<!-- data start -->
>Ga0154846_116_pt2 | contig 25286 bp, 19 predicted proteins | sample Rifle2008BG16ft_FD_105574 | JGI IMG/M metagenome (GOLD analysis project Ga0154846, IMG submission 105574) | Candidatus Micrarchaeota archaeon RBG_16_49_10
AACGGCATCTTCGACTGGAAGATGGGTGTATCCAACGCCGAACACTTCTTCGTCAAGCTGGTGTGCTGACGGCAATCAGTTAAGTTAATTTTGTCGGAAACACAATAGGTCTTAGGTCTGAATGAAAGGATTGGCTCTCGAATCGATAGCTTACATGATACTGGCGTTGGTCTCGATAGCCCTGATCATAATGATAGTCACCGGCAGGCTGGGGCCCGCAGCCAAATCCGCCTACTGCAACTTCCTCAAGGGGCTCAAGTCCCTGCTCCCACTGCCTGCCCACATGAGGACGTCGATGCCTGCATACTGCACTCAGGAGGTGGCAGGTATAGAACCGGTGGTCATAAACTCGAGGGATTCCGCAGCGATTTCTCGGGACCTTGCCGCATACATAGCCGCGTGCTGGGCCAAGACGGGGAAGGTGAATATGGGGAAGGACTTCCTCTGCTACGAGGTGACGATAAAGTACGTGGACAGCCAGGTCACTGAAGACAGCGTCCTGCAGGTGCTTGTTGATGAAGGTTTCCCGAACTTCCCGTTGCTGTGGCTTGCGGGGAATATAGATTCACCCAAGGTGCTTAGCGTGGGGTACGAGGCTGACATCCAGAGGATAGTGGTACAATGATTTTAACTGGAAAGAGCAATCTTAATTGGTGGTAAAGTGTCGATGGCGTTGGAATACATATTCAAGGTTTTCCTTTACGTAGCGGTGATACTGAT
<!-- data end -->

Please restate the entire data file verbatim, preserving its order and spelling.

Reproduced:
>Ga0154846_116_pt2 | contig 25286 bp, 19 predicted proteins | sample Rifle2008BG16ft_FD_105574 | JGI IMG/M metagenome (GOLD analysis project Ga0154846, IMG submission 105574) | Candidatus Micrarchaeota archaeon RBG_16_49_10
AACGGCATCTTCGACTGGAAGATGGGTGTATCCAACGCCGAACACTTCTTCGTCAAGCTGGTGTGCTGACGGCAATCAGTTAAGTTAATTTTGTCGGAAACACAATAGGTCTTAGGTCTGAATGAAAGGATTGGCTCTCGAATCGATAGCTTACATGATACTGGCGTTGGTCTCGATAGCCCTGATCATAATGATAGTCACCGGCAGGCTGGGGCCCGCAGCCAAATCCGCCTACTGCAACTTCCTCAAGGGGCTCAAGTCCCTGCTCCCACTGCCTGCCCACATGAGGACGTCGATGCCTGCATACTGCACTCAGGAGGTGGCAGGTATAGAACCGGTGGTCATAAACTCGAGGGATTCCGCAGCGATTTCTCGGGACCTTGCCGCATACATAGCCGCGTGCTGGGCCAAGACGGGGAAGGTGAATATGGGGAAGGACTTCCTCTGCTACGAGGTGACGATAAAGTACGTGGACAGCCAGGTCACTGAAGACAGCGTCCTGCAGGTGCTTGTTGATGAAGGTTTCCCGAACTTCCCGTTGCTGTGGCTTGCGGGGAATATAGATTCACCCAAGGTGCTTAGCGTGGGGTACGAGGCTGACATCCAGAGGATAGTGGTACAATGATTTTAACTGGAAAGAGCAATCTTAATTGGTGGTAAAGTGTCGATGGCGTTGGAATACATATTCAAGGTTTTCCTTTACGTAGCGGTGATACTGAT